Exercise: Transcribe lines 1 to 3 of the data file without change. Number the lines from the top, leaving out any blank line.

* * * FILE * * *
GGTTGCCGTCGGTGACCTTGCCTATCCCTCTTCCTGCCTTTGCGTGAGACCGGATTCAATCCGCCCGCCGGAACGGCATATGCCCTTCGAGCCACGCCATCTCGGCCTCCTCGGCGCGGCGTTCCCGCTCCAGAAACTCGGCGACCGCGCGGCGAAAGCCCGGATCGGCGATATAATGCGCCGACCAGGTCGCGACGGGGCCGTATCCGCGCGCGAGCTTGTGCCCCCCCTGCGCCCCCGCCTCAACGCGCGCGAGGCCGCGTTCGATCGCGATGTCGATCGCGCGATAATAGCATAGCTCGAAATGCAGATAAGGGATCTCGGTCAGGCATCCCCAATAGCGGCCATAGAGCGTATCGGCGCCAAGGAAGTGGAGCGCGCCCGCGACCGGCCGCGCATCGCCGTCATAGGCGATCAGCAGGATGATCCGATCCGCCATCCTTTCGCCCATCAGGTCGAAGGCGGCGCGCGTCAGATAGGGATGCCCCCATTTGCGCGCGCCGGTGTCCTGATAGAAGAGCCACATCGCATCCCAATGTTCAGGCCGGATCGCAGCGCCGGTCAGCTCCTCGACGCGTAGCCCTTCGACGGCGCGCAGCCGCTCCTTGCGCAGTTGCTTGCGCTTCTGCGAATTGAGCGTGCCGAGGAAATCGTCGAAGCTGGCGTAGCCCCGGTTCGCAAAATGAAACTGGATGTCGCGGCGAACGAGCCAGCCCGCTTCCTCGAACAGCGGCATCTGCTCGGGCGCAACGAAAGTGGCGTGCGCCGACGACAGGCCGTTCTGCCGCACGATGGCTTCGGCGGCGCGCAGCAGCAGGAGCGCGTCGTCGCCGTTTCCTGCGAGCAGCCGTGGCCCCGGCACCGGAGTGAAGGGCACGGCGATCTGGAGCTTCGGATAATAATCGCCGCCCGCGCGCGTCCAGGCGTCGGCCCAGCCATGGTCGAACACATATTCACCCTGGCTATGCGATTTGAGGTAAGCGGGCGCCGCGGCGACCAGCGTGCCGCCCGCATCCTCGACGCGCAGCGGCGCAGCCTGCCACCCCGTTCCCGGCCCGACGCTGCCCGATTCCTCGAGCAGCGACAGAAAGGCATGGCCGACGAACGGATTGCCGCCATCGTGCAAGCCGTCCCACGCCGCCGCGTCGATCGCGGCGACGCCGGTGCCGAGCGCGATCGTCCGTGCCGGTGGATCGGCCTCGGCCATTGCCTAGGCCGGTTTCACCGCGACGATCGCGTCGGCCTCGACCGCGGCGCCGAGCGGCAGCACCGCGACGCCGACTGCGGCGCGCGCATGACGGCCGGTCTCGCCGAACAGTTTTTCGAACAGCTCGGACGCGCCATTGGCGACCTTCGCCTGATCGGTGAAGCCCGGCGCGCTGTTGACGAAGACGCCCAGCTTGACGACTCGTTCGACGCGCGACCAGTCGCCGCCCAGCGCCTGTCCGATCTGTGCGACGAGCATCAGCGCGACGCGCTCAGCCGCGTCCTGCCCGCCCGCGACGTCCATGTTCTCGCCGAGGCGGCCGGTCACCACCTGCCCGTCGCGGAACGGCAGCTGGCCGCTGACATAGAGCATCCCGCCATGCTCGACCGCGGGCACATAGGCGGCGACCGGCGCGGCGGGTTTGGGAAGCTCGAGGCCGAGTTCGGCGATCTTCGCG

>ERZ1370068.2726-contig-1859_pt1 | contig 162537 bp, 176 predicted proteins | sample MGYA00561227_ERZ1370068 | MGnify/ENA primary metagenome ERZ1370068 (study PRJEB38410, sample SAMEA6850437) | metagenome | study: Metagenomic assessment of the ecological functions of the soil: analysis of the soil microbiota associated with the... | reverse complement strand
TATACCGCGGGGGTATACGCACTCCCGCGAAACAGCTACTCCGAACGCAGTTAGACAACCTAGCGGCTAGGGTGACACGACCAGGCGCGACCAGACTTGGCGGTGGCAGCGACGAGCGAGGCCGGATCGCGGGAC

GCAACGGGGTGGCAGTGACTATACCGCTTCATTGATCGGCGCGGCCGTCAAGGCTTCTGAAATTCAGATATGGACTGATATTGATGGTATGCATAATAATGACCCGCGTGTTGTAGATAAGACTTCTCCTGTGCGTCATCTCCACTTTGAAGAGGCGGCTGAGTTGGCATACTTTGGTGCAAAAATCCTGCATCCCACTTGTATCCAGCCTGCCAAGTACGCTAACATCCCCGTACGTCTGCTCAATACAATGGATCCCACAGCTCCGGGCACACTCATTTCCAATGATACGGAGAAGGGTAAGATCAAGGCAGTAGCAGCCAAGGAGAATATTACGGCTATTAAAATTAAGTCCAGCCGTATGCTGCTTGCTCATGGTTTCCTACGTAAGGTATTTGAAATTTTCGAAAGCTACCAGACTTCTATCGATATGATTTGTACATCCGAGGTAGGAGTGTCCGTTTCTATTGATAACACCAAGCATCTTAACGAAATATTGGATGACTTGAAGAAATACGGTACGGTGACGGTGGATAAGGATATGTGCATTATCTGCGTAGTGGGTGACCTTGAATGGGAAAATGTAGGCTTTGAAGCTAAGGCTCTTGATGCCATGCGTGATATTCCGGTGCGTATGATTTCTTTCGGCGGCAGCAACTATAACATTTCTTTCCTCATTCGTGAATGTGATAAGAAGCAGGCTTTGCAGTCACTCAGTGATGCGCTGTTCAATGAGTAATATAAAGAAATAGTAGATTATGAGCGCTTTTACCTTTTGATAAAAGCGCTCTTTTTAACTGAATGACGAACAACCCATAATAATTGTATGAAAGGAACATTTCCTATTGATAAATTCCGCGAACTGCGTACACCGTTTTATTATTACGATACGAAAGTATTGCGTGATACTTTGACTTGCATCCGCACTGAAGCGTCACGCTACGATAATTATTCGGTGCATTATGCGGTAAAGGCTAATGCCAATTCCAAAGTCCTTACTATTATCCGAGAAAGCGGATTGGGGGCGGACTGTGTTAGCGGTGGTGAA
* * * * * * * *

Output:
GGTTGCCGTCGGTGACCTTGCCTATCCCTCTTCCTGCCTTTGCGTGAGACCGGATTCAATCCGCCCGCCGGAACGGCATATGCCCTTCGAGCCACGCCATCTCGGCCTCCTCGGCGCGGCGTTCCCGCTCCAGAAACTCGGCGACCGCGCGGCGAAAGCCCGGATCGGCGATATAATGCGCCGACCAGGTCGCGACGGGGCCGTATCCGCGCGCGAGCTTGTGCCCCCCCTGCGCCCCCGCCTCAACGCGCGCGAGGCCGCGTTCGATCGCGATGTCGATCGCGCGATAATAGCATAGCTCGAAATGCAGATAAGGGATCTCGGTCAGGCATCCCCAATAGCGGCCATAGAGCGTATCGGCGCCAAGGAAGTGGAGCGCGCCCGCGACCGGCCGCGCATCGCCGTCATAGGCGATCAGCAGGATGATCCGATCCGCCATCCTTTCGCCCATCAGGTCGAAGGCGGCGCGCGTCAGATAGGGATGCCCCCATTTGCGCGCGCCGGTGTCCTGATAGAAGAGCCACATCGCATCCCAATGTTCAGGCCGGATCGCAGCGCCGGTCAGCTCCTCGACGCGTAGCCCTTCGACGGCGCGCAGCCGCTCCTTGCGCAGTTGCTTGCGCTTCTGCGAATTGAGCGTGCCGAGGAAATCGTCGAAGCTGGCGTAGCCCCGGTTCGCAAAATGAAACTGGATGTCGCGGCGAACGAGCCAGCCCGCTTCCTCGAACAGCGGCATCTGCTCGGGCGCAACGAAAGTGGCGTGCGCCGACGACAGGCCGTTCTGCCGCACGATGGCTTCGGCGGCGCGCAGCAGCAGGAGCGCGTCGTCGCCGTTTCCTGCGAGCAGCCGTGGCCCCGGCACCGGAGTGAAGGGCACGGCGATCTGGAGCTTCGGATAATAATCGCCGCCCGCGCGCGTCCAGGCGTCGGCCCAGCCATGGTCGAACACATATTCACCCTGGCTATGCGATTTGAGGTAAGCGGGCGCCGCGGCGACCAGCGTGCCGCCCGCATCCTCGACGCGCAGCGGCGCAGCCTGCCACCCCGTTCCCGGCCCGACGCTGCCCGATTCCTCGAGCAGCGACAGAAAGGCATGGCCGACGAACGGATTGCCGCCATCGTGCAAGCCGTCCCACGCCGCCGCGTCGATCGCGGCGACGCCGGTGCCGAGCGCGATCGTCCGTGCCGGTGGATCGGCCTCGGCCATTGCCTAGGCCGGTTTCACCGCGACGATCGCGTCGGCCTCGACCGCGGCGCCGAGCGGCAGCACCGCGACGCCGACTGCGGCGCGCGCATGACGGCCGGTCTCGCCGAACAGTTTTTCGAACAGCTCGGACGCGCCATTGGCGACCTTCGCCTGATCGGTGAAGCCCGGCGCGCTGTTGACGAAGACGCCCAGCTTGACGACTCGTTCGACGCGCGACCAGTCGCCGCCCAGCGCCTGTCCGATCTGTGCGACGAGCATCAGCGCGACGCGCTCAGCCGCGTCCTGCCCGCCCGCGACGTCCATGTTCTCGCCGAGGCGGCCGGTCACCACCTGCCCGTCGCGGAACGGCAGCTGGCCGCTGACATAGAGCATCCCGCCATGCTCGACCGCGGGCACATAGGCGGCGACCGGCGCGGCGGGTTTGGGAAGCTCGAGGCCGAGTTCGGCGATCTTCGCG

>ERZ1370068.2726-contig-1859_pt1 | contig 162537 bp, 176 predicted proteins | sample MGYA00561227_ERZ1370068 | MGnify/ENA primary metagenome ERZ1370068 (study PRJEB38410, sample SAMEA6850437) | metagenome | study: Metagenomic assessment of the ecological functions of the soil: analysis of the soil microbiota associated with the... | reverse complement strand
TATACCGCGGGGGTATACGCACTCCCGCGAAACAGCTACTCCGAACGCAGTTAGACAACCTAGCGGCTAGGGTGACACGACCAGGCGCGACCAGACTTGGCGGTGGCAGCGACGAGCGAGGCCGGATCGCGGGAC